From the base of the branch and the trunk will grow new leaves that draw their strength from the trunk and roots. Cut off the trunk and the whole tree dies.

  6. Sandy says:

    I looked back at the link “Y.C. RC Male” provided, and remember reading it previously, sadly. It caused one of the really clear flashbacks I have of those changes in that period. I was at a small church in VA where I was visiting and it was the very first Sunday that the “sign of peace” was introduced. It was a strange and not very pleasant feeling! It’s gone downhill from there!

  7. mrose says:

    While I try to remain charitable and assume good intentions toward these sorts of things (or rather, persons relating to these sorts of subjects), I have difficulty mustering sympathy or an “aww shucks” on behalf of the Church when I read about Paul VI’s sadness at having lost the Pentecost Octave. Regardless of the fact that Popes are burdened with many, many responsibilities, how dare he have not given the utmost attention to the promulgation of a (very) new Missal? We are to believe that he “meant well” even though he apparently signed off on promulgating a Missal whose Octaves he knew not? That is regrettable, to say the least.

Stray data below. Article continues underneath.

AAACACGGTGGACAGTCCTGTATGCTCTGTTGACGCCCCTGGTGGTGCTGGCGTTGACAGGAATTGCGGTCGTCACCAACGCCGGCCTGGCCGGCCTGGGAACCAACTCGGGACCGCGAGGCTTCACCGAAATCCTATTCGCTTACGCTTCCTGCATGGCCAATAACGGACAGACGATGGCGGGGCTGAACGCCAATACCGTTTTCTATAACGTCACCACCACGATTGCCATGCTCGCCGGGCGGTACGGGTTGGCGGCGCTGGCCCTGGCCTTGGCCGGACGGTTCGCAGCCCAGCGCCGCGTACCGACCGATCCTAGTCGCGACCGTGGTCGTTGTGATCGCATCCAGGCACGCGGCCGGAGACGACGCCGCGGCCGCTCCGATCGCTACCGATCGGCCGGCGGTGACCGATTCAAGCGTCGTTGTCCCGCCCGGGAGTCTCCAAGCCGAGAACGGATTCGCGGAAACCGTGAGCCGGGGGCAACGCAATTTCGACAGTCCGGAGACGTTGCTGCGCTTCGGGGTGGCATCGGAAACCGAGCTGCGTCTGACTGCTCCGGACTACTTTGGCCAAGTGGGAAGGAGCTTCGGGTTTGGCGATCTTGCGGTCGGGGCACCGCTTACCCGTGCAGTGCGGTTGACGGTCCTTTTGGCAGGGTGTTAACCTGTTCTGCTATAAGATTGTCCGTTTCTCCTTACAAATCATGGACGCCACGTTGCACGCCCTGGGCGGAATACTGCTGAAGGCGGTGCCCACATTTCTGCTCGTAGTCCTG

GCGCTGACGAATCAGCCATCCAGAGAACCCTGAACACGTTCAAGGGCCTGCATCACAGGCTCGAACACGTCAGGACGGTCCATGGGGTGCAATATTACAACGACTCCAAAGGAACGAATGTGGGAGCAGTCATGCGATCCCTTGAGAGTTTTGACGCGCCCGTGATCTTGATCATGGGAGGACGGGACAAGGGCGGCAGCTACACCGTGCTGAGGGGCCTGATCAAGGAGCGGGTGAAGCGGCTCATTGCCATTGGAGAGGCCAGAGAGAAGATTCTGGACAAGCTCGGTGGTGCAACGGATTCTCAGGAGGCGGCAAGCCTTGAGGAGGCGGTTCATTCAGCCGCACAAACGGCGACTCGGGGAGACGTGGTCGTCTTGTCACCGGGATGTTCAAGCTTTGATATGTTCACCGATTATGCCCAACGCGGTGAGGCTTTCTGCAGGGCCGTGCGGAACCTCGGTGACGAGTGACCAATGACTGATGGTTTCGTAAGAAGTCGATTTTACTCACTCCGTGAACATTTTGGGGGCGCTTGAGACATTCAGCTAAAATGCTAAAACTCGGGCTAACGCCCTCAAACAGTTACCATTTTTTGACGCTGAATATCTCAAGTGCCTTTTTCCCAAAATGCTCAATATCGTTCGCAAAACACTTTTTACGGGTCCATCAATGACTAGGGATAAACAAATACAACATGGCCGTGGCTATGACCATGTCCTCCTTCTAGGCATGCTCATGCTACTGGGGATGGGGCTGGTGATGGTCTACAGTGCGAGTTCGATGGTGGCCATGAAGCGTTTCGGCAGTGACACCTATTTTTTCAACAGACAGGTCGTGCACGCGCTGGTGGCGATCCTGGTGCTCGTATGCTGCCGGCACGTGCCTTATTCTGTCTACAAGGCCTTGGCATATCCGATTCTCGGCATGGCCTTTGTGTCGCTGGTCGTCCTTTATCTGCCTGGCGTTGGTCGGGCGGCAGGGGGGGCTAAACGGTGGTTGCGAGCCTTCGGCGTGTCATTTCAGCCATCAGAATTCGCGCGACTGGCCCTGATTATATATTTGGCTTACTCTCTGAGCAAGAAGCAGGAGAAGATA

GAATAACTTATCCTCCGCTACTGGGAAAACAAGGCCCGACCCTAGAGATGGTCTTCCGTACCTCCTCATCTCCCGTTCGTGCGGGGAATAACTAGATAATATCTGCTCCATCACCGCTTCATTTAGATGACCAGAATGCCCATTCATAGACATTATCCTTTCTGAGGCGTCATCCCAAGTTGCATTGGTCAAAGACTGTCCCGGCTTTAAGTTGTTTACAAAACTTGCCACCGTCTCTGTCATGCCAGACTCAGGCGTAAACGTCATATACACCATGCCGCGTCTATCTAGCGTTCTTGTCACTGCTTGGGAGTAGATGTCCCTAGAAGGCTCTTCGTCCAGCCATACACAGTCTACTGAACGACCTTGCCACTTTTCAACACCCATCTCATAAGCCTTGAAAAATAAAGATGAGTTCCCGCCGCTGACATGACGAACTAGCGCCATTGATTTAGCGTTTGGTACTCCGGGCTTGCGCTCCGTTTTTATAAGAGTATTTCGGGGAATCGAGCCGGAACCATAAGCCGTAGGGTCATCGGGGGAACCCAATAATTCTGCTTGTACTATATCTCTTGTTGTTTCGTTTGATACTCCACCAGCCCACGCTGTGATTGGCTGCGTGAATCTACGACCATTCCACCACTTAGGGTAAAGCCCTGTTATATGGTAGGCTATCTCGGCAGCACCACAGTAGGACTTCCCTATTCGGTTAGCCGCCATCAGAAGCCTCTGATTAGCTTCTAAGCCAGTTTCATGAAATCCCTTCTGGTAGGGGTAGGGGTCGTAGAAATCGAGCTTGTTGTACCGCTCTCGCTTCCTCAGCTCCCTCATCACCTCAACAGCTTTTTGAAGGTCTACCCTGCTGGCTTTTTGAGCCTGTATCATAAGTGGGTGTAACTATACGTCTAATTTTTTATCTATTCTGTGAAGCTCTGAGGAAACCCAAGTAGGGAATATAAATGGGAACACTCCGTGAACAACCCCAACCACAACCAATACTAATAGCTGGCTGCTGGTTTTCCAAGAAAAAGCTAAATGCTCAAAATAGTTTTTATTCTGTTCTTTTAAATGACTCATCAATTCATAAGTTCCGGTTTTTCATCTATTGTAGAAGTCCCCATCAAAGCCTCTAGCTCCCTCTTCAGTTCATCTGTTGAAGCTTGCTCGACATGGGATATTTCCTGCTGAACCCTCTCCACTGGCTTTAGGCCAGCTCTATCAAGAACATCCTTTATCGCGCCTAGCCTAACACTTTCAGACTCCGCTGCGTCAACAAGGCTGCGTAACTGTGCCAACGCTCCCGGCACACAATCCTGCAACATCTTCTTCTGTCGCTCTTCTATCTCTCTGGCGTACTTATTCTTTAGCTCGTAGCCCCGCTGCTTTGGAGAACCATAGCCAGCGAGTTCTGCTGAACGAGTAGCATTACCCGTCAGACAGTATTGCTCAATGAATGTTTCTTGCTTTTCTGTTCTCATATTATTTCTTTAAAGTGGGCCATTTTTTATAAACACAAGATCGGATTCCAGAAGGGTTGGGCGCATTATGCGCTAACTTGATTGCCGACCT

I want to, but find it hard to believe that Paul VI didn’t want to happen just what did happen, regarding the Council documents themselves, the atmosphere at the Council, and the “Reforms” following.

  8. paenitentia says:

    Has anyone been able to find a citation for this passage? If so, I for one would be very grateful to have it.

  9. Pachomius says:

    One rather good reason for holding Vatican II (or a Vatican II, anyway) which is virtually ignored, is that Vatican I never concluded, but had to be suspended indefinitely thanks to Napoleon’s invasion.